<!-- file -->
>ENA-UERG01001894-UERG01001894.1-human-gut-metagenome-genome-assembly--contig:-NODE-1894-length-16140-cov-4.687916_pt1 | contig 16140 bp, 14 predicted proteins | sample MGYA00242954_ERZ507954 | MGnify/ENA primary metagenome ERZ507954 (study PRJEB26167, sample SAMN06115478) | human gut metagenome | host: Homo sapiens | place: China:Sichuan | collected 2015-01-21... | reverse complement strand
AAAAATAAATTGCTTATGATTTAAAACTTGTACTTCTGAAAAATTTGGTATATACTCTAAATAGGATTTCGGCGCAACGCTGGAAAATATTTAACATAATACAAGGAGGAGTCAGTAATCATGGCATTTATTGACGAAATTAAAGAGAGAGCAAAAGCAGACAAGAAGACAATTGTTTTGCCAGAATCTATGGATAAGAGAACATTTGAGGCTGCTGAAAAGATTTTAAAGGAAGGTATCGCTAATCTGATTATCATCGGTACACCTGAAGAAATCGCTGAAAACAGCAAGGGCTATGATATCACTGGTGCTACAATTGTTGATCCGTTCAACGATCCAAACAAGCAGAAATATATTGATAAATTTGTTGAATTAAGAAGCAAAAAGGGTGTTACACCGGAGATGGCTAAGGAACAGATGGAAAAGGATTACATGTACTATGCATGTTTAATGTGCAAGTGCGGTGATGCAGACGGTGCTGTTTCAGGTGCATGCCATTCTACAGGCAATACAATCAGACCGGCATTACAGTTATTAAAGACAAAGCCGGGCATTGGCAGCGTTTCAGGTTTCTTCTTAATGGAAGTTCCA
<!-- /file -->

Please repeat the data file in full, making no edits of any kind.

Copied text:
>ENA-UERG01001894-UERG01001894.1-human-gut-metagenome-genome-assembly--contig:-NODE-1894-length-16140-cov-4.687916_pt1 | contig 16140 bp, 14 predicted proteins | sample MGYA00242954_ERZ507954 | MGnify/ENA primary metagenome ERZ507954 (study PRJEB26167, sample SAMN06115478) | human gut metagenome | host: Homo sapiens | place: China:Sichuan | collected 2015-01-21... | reverse complement strand
AAAAATAAATTGCTTATGATTTAAAACTTGTACTTCTGAAAAATTTGGTATATACTCTAAATAGGATTTCGGCGCAACGCTGGAAAATATTTAACATAATACAAGGAGGAGTCAGTAATCATGGCATTTATTGACGAAATTAAAGAGAGAGCAAAAGCAGACAAGAAGACAATTGTTTTGCCAGAATCTATGGATAAGAGAACATTTGAGGCTGCTGAAAAGATTTTAAAGGAAGGTATCGCTAATCTGATTATCATCGGTACACCTGAAGAAATCGCTGAAAACAGCAAGGGCTATGATATCACTGGTGCTACAATTGTTGATCCGTTCAACGATCCAAACAAGCAGAAATATATTGATAAATTTGTTGAATTAAGAAGCAAAAAGGGTGTTACACCGGAGATGGCTAAGGAACAGATGGAAAAGGATTACATGTACTATGCATGTTTAATGTGCAAGTGCGGTGATGCAGACGGTGCTGTTTCAGGTGCATGCCATTCTACAGGCAATACAATCAGACCGGCATTACAGTTATTAAAGACAAAGCCGGGCATTGGCAGCGTTTCAGGTTTCTTCTTAATGGAAGTTCCA